All therapists share a common goal in reducing our patients’ emotional suffering and helping our patients to live happier and more fulfilling lives. However, the way in which each therapist helps their patients in achieving this goal often varies. This variation in therapeutic approach occurs in two ways. First is how we as therapists understand how our patients’ emotional suffering and pain came to be. Second is what the therapist does during therapy to help our patients overcome their difficulties and feel better. Finding a therapeutic approach that works for you is essential in helping you to benefit from your time in therapy. I provide my own approach to therapy below. I encourage you to read this page to determine whether my therapeutic approach can benefit you and help you to get the most out of our time in therapy. If you have any questions or need clarification about my therapeutic approach, please do not hesitate to contact me.
How I understand your presenting concerns
To fully help my patients work through the concerns that brought them therapy, I find it necessary to learn as much as I can about my patients’ current functioning and past history. One helpful way of thinking about this is the image of an impassable wall that blocks us from moving forward. In viewing this wall as a representation of your presenting concerns, we can begin to understand, non-judgmentally, how this wall came to exist, what this wall is preventing you from achieving, and the protective function it is serving in your present life. This development of insight and self-understanding that occurs over time will not only help you to move beyond this symbolic wall but also provide you with the freedom to choose your best path in life.
How I help you throughout the therapeutic process
At the core of my work is a focus on the therapeutic relationship. Nothing can be achieved in our work together without a relationship built on trust, safety, and respect. In helping to develop these factors, I provide an unstructured, open approach that allows you to talk about what is most important or pressing at the time. Together, through a supporting environment, we will explore your thoughts, feelings, reactions, and past history to develop both personal insight and self-compassion.
Below, you will find some commonly asked questions regarding my therapeutic approach and structure of my practice. Should you require additional information or have questions not listed below, please do not hesitate to contact me.
An important reason as to why therapy works is the therapeutic relationship that develops between a patient and a therapist. By allowing me to get to know you better and you feeling secure in the relationship, we can work together to understand and appreciate both the concerns that brought you to therapy as well as your inherent talents and strengths. For a meaningful therapeutic relationship to develop, meeting at least once per week is recommended. Quite often, I meet with patients multiple times per week depending on their needs. I do believe that, in working towards improving one’s life and well-being, obtaining as much help as possible can make a marked difference in solidifying lasting changes and improvements in one’s life.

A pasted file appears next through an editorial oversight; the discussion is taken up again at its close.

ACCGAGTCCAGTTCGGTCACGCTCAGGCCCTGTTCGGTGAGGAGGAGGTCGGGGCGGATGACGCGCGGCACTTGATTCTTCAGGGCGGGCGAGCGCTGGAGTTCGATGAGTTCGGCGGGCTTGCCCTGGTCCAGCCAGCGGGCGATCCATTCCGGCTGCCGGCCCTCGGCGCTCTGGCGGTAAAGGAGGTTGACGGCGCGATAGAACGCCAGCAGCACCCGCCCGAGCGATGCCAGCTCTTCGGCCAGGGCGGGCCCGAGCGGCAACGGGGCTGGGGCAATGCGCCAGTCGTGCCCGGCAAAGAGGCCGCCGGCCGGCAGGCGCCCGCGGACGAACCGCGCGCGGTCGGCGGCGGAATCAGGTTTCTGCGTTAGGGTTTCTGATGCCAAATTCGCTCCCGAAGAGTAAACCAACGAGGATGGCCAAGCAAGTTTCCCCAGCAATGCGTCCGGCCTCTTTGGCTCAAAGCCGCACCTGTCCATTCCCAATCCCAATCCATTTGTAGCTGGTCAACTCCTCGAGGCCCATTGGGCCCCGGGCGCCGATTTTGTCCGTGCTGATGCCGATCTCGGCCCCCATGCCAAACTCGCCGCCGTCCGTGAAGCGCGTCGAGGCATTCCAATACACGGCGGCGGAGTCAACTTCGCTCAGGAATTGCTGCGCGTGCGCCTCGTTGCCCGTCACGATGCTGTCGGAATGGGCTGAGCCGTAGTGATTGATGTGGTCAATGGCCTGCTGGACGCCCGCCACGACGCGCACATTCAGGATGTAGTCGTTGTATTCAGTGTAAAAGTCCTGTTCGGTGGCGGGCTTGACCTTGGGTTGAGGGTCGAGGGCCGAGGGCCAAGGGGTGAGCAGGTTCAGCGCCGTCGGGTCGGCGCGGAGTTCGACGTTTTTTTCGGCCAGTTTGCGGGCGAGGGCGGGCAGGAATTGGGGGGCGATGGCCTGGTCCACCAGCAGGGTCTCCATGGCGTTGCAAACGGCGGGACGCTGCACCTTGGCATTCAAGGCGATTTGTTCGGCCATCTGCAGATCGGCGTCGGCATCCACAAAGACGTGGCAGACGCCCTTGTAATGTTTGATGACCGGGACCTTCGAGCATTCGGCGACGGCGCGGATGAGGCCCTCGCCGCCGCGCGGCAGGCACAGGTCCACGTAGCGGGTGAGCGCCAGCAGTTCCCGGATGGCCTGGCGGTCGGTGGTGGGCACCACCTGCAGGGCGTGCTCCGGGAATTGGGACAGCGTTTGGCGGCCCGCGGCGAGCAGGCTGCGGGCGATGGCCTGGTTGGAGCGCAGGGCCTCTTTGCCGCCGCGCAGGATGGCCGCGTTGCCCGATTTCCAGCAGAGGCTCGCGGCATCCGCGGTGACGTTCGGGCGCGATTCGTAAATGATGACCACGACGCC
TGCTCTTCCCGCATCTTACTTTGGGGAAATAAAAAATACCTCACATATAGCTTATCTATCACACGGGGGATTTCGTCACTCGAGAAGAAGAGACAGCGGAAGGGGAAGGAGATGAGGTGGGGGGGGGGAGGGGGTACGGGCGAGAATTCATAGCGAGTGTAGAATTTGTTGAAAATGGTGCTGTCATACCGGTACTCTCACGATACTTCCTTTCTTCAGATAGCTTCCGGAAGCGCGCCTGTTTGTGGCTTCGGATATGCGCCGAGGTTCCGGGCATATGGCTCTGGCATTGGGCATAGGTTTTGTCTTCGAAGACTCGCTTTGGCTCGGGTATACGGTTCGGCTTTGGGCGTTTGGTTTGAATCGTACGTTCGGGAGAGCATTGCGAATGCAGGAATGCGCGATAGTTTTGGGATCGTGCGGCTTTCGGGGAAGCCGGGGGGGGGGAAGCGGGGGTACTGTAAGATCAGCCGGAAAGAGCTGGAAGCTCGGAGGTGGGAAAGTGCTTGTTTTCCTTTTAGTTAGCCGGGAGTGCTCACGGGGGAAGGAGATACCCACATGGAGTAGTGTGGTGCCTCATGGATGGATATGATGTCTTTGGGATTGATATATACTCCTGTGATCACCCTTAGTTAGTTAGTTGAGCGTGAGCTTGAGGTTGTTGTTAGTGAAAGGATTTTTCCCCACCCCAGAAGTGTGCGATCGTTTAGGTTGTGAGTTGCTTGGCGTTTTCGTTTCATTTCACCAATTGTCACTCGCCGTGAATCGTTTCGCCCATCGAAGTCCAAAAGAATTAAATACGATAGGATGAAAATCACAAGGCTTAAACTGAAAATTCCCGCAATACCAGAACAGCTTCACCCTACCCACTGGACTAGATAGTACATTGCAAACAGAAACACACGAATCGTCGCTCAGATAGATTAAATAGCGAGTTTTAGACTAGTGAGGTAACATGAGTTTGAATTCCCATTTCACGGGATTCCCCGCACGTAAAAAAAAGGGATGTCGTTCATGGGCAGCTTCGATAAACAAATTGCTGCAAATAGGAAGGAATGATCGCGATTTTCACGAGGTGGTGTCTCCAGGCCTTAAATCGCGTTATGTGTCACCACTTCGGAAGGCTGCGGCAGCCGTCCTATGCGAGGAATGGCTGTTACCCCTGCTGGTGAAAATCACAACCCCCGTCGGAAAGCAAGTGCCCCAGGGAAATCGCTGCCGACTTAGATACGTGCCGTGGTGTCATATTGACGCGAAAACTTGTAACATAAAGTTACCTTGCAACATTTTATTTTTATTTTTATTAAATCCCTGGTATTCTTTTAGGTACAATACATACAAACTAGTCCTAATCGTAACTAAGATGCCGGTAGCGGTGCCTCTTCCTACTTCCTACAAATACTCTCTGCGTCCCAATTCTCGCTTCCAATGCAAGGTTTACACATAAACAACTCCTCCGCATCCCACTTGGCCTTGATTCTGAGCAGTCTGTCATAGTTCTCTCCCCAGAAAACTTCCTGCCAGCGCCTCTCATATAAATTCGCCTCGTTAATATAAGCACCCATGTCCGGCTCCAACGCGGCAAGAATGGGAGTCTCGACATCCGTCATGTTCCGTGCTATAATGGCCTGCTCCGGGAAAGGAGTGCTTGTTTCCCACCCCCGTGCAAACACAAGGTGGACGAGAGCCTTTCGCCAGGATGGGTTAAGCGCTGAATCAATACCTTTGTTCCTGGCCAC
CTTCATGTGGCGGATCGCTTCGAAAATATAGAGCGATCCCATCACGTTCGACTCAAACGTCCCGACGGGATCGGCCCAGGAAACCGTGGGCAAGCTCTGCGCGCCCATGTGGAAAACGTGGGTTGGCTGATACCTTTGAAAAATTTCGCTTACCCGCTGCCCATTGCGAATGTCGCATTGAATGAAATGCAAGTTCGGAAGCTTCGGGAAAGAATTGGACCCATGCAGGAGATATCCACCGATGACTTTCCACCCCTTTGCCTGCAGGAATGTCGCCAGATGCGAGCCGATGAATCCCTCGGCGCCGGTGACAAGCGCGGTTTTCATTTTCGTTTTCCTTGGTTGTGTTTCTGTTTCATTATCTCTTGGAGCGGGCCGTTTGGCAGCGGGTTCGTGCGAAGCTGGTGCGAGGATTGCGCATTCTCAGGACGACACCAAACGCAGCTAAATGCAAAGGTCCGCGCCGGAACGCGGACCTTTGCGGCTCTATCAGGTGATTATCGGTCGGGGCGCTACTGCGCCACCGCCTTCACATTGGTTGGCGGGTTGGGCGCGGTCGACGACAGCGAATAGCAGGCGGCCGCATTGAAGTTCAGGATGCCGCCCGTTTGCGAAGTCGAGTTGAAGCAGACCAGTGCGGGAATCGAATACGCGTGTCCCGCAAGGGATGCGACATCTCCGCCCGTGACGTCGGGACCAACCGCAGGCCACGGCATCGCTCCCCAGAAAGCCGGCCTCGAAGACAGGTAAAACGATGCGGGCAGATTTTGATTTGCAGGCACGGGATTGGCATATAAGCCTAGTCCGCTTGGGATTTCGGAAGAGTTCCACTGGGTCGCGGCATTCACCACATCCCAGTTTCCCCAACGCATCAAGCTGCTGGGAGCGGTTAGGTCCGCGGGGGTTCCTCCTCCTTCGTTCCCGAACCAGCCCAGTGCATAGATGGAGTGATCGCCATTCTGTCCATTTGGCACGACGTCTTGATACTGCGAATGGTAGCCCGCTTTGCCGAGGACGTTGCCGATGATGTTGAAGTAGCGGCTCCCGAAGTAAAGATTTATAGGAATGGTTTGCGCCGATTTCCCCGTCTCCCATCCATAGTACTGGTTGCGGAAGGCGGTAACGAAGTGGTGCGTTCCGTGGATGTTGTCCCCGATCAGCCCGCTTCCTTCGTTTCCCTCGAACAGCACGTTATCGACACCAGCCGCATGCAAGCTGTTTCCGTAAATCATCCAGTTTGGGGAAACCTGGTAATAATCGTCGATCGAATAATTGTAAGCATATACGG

The length of the course of treatment is one of the most individualized–and least generalizable–questions to answer. Each person begins therapy with a unique constellation of personal factors that makes it difficult to compare across patients. Although symptoms may be the same, the meaning behind the symptoms and the personal history that created these symptoms are purely individual. This is very different from physical illnesses in which health professionals can provide a predictable course of treatment and prescribe universally responsive treatments. Emotional and relational suffering simply does not work this way. Improvements in mood often emerge within a few weeks of starting therapy. What is individual, however, is the time it takes to solidify these improvements so that symptoms do not re-emerge after therapy ends.
I practice from a psychodynamic perspective. I have gravitated to this therapeutic approach for two reasons. First, this approach fits my personal style of relating and understanding the world we live in and the problems we all encounter. Secondly, there is enormous scientific evidence for its efficacy in treating a wide variety of mental health and interpersonal problems. Similar to other types of psychological treatment, such as Cognitive-Behavioral Therapy (CBT) and Dialectical Behavior Therapy (DBT), psychodynamic therapy is effective in improving mental health and life satisfaction. However, unlike other types of psychological treatment, psychodynamic therapy stands apart in that research shows that patients treated with psychodynamic therapy continue to improve long after their treatment has ended (Shedler, 2010). With the recent surge of scientific interest in fMRI studies examining brain structure/function and mental illness, a recently published article found that psychodynamic treatment improved the neural circuitry and activation of emotional processing within the brain (Perez et al., 2016). In other words, psychodynamic therapy literally changes our brains!